- How different is Finn’s platform from JP Morgan’s app?
- JP Morgan launched Finn as its digital-only subsidiary. However, the platform did not provide anything particularly different from the bank’s mobile banking app. Due to their similarities, there was no pull factor to get customers to open an account with Finn. Moreover, while establishing Finn, the bank was also channeling its focus towards expanding the branch network and announced the opening of 400 new branches in the U.S. Finn was eventually shut down as there was a shortfall in differentiated services.
While these platform-based neobank structures bring transformational digital-first customer experiences, they must achieve cost efficiencies and create sustainable revenue streams. A robust profitability plan built on increasing the per capita consumption of products is critical for success. Neobanks that focus on dramatic entries into new markets at the cost of burning funding capital on market strategies for customer acquisitions may not survive in the future.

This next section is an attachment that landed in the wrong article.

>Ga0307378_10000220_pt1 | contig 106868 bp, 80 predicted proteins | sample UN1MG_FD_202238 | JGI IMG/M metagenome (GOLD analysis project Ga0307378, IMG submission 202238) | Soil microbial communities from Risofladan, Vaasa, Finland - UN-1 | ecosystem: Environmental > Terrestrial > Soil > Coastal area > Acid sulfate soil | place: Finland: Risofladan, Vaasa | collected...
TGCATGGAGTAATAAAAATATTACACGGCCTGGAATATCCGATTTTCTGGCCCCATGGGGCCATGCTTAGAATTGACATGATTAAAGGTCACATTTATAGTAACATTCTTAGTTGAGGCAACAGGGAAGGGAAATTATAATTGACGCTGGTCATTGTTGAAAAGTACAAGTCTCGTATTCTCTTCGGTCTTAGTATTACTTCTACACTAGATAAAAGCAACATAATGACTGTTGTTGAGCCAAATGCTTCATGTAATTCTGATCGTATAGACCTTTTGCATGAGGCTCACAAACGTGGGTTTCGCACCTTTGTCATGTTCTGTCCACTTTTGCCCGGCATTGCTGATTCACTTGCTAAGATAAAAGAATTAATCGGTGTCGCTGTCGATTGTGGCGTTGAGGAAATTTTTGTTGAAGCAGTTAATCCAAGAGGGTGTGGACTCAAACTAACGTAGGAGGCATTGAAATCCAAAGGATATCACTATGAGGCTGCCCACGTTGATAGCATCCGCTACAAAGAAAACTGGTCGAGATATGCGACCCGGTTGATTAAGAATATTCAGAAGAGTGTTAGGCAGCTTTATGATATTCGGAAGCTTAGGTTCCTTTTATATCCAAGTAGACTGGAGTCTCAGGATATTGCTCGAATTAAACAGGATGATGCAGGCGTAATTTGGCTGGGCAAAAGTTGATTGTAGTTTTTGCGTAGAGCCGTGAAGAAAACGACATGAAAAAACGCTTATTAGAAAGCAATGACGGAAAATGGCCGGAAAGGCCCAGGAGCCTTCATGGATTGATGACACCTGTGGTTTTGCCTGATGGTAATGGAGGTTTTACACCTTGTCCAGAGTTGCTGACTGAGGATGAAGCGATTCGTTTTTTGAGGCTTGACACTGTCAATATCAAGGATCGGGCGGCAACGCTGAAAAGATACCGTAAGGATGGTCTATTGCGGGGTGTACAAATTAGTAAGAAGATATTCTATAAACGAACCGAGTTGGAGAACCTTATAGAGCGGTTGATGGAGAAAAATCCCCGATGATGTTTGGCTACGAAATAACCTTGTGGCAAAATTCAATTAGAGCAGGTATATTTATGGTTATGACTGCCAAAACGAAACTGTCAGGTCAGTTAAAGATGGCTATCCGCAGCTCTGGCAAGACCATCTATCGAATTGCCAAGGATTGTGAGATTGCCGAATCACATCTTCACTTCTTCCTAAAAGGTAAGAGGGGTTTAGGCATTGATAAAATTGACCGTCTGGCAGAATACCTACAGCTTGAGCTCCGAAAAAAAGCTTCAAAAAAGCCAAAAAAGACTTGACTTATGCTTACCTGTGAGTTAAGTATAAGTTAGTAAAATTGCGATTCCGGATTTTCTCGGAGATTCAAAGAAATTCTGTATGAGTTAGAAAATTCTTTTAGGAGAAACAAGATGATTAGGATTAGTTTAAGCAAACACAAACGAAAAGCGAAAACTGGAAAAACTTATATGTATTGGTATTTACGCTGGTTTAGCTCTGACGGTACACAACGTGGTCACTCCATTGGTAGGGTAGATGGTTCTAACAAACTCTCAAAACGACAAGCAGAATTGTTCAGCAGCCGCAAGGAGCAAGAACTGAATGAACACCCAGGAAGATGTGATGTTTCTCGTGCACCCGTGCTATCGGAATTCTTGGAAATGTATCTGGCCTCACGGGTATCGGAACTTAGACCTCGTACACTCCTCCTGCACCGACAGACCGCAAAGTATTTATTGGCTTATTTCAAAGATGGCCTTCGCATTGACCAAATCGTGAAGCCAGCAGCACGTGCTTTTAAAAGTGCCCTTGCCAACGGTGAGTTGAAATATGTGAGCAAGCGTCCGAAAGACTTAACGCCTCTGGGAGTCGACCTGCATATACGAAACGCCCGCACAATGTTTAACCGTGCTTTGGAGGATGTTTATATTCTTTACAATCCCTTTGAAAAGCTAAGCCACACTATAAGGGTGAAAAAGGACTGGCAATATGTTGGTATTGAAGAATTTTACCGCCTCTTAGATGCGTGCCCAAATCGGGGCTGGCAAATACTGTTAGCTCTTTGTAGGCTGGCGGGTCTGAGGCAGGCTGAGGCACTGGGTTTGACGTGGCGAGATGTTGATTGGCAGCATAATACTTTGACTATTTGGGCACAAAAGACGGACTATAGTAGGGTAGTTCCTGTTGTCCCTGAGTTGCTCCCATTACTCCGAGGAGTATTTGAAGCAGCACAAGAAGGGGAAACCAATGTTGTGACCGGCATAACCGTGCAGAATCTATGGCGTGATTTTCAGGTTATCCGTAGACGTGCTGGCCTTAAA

Gurinayat Brar and Sourav Kumar, Research Interns, contributed to this research.